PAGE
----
- close the emulator if you are using emulator
- clean the build files in Visual Studio using 'Clean Solution'
- if still there are files under 'My_App_Name\bld\Debug\platforms' folder then delete those manually
- then try to rebuild or start debugging again

Wednesday, 11 February 2015

Handling Exceptions in ASP.NET MVC Application

There are several ways to handle uncaught exceptions in ASP.NET MVC. We could use the default HandleErrorAttribute filter, extend the filter, create our own error filter, override OnException method in controller or use Application_Error method in global.asax.


Using Default MVC Error Handler
By default an MVC project applies HandleErrorAttribute filter globally in global.asax.
public static void RegisterGlobalFilters(GlobalFiltersCollection filters)
{
    filters.Add(new HandleErrorAttribute());
}
It returns the default error view (Error.cshtml) created inside Views\Shared folder.

To have this error handler working, CustomErrors must be set to 'On' in web.config:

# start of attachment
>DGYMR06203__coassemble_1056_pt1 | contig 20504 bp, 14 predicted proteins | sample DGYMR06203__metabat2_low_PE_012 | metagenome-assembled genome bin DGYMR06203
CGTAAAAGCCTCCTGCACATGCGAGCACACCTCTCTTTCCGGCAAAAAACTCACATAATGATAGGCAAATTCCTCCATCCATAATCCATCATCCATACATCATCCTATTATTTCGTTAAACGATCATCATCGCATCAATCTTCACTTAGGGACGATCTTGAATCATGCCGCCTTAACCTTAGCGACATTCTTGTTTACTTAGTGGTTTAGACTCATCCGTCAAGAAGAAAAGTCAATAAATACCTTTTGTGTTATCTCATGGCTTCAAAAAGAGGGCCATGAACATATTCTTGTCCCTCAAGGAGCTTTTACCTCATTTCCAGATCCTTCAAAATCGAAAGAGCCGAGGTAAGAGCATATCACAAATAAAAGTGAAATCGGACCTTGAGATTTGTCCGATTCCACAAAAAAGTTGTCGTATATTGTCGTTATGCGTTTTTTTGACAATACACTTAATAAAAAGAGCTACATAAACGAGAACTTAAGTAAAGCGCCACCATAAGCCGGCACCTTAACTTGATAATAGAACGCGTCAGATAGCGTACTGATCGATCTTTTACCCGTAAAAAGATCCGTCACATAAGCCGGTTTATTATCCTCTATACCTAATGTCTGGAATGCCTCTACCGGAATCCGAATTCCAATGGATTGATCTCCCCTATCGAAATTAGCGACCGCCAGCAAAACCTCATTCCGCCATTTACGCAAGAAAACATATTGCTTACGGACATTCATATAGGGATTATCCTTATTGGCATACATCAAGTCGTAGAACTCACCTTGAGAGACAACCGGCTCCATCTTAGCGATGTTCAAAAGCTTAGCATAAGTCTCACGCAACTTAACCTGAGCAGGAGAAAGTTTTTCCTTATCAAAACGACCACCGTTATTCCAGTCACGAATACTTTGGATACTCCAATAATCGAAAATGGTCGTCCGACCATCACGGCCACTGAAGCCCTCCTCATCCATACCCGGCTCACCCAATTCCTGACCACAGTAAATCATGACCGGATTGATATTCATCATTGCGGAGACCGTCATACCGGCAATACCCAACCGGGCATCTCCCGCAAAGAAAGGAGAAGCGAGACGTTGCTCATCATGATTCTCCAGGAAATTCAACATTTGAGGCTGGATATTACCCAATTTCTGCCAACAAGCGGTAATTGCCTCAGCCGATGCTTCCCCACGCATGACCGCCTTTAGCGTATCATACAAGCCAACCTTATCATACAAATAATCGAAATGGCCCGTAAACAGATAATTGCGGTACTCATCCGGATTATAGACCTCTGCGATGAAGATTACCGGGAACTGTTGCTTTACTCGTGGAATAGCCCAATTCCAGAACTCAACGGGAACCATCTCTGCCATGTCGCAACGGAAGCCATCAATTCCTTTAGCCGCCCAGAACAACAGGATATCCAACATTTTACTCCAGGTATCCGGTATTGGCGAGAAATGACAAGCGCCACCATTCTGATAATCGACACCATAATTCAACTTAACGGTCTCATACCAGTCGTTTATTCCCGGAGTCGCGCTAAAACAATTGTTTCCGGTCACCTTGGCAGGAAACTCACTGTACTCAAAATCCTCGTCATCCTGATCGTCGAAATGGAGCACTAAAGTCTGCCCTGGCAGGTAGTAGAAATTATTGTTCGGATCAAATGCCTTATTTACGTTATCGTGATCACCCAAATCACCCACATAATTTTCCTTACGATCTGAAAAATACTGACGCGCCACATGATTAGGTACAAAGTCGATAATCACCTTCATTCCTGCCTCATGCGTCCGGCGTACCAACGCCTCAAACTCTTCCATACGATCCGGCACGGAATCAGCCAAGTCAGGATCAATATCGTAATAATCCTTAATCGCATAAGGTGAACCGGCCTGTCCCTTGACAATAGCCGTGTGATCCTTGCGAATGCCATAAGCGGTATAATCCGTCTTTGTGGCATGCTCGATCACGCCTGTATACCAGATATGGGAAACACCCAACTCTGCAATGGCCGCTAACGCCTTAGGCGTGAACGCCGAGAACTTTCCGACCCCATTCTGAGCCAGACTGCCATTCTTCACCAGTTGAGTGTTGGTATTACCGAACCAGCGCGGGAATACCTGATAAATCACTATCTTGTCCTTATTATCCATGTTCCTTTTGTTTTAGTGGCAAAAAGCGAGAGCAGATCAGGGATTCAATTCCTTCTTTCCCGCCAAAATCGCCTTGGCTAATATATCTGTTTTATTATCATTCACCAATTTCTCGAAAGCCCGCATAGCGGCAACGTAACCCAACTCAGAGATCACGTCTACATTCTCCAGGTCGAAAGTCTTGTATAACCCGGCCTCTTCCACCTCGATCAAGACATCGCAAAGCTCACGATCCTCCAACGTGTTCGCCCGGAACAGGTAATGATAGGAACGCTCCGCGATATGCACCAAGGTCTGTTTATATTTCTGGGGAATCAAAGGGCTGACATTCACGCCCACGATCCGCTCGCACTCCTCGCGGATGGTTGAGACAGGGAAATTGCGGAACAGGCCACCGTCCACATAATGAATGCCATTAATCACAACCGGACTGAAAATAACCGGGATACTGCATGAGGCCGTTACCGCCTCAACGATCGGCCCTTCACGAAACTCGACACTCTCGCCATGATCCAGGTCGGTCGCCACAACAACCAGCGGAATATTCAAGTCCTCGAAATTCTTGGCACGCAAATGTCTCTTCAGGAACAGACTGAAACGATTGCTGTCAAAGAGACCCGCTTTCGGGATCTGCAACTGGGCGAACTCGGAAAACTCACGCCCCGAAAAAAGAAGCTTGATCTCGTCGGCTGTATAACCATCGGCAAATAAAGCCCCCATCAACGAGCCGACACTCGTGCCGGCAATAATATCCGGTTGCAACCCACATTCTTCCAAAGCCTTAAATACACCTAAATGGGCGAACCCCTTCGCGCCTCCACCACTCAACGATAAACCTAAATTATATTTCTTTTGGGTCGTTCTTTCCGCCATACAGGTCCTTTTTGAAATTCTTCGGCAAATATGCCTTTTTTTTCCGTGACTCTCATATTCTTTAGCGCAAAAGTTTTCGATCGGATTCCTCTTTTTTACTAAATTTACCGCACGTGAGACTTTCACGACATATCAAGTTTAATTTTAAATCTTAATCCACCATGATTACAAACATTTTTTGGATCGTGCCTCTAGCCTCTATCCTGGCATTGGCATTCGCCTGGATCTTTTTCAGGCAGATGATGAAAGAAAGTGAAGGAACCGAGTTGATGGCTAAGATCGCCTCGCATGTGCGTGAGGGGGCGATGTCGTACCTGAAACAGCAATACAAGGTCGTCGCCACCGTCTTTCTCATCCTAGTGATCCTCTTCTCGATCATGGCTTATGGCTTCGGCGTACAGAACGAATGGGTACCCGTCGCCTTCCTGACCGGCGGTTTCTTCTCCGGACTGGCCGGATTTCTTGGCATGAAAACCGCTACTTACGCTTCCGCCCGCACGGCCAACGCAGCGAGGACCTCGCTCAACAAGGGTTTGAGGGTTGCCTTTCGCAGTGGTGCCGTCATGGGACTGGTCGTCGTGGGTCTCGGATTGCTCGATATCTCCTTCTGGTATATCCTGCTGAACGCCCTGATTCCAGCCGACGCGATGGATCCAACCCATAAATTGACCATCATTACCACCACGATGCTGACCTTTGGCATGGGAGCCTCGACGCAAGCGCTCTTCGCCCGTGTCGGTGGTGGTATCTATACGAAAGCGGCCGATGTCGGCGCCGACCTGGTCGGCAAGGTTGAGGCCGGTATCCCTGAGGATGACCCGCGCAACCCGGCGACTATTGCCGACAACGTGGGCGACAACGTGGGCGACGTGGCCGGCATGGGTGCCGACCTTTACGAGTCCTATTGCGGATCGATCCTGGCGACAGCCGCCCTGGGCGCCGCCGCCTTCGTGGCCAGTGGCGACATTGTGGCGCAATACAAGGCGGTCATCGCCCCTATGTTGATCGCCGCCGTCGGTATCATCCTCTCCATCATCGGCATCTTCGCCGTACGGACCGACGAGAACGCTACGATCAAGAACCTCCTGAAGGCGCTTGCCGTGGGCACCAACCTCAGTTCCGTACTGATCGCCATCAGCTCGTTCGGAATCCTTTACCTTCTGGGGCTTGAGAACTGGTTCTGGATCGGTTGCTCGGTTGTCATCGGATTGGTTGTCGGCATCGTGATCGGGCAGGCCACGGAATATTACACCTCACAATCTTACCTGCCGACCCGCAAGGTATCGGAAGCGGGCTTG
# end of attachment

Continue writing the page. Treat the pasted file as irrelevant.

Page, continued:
<customErrors mode="On">
</customErrors>


Using HandleErrorAttribute Filter in Controller or Action
If we only want to apply the HandleError filter in some controllers or actions, then we need to remove HandleErrorAttribute filter addition in RegisterGlobalFilters method in global.asax. Then apply the filter on specific controllers or actions only.

We can simply use this one:
[HandleError]
This will handle all possible errors it could catch and show the default error view (Error.cshtml) located inside Views\Shared folder.

Otherwise we can specify what type of error to be handled and what view to be displayed. For example:
[HandleError(ExceptionType=typeof(ArgumentException), View="ArgumentError")]
We can also stack these filters to handle different types of error on controllers or actions.

This filter only catches errors originated from inside controller actions and other filters applied to them. It also only handles HTTP 500 Internal Server error. The filter does not do much. After catching errors, it will only show the error page.